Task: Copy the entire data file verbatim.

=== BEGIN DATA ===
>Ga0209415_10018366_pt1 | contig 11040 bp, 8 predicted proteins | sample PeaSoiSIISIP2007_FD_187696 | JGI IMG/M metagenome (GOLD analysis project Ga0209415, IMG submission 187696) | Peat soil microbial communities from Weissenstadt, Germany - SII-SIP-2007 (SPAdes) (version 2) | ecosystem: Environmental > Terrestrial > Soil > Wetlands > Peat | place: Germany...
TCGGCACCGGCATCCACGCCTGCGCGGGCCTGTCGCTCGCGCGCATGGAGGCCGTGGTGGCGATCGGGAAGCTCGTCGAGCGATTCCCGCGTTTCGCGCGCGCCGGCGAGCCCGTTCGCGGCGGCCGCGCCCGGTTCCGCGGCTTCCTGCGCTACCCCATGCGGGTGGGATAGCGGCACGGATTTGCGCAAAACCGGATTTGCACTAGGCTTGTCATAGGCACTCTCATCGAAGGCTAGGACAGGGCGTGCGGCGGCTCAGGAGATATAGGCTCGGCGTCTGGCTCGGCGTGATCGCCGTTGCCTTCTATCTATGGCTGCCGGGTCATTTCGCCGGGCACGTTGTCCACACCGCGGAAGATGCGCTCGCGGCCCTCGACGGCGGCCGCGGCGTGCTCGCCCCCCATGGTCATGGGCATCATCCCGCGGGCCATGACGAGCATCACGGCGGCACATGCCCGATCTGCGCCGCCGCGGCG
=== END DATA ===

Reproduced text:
>Ga0209415_10018366_pt1 | contig 11040 bp, 8 predicted proteins | sample PeaSoiSIISIP2007_FD_187696 | JGI IMG/M metagenome (GOLD analysis project Ga0209415, IMG submission 187696) | Peat soil microbial communities from Weissenstadt, Germany - SII-SIP-2007 (SPAdes) (version 2) | ecosystem: Environmental > Terrestrial > Soil > Wetlands > Peat | place: Germany...
TCGGCACCGGCATCCACGCCTGCGCGGGCCTGTCGCTCGCGCGCATGGAGGCCGTGGTGGCGATCGGGAAGCTCGTCGAGCGATTCCCGCGTTTCGCGCGCGCCGGCGAGCCCGTTCGCGGCGGCCGCGCCCGGTTCCGCGGCTTCCTGCGCTACCCCATGCGGGTGGGATAGCGGCACGGATTTGCGCAAAACCGGATTTGCACTAGGCTTGTCATAGGCACTCTCATCGAAGGCTAGGACAGGGCGTGCGGCGGCTCAGGAGATATAGGCTCGGCGTCTGGCTCGGCGTGATCGCCGTTGCCTTCTATCTATGGCTGCCGGGTCATTTCGCCGGGCACGTTGTCCACACCGCGGAAGATGCGCTCGCGGCCCTCGACGGCGGCCGCGGCGTGCTCGCCCCCCATGGTCATGGGCATCATCCCGCGGGCCATGACGAGCATCACGGCGGCACATGCCCGATCTGCGCCGCCGCGGCG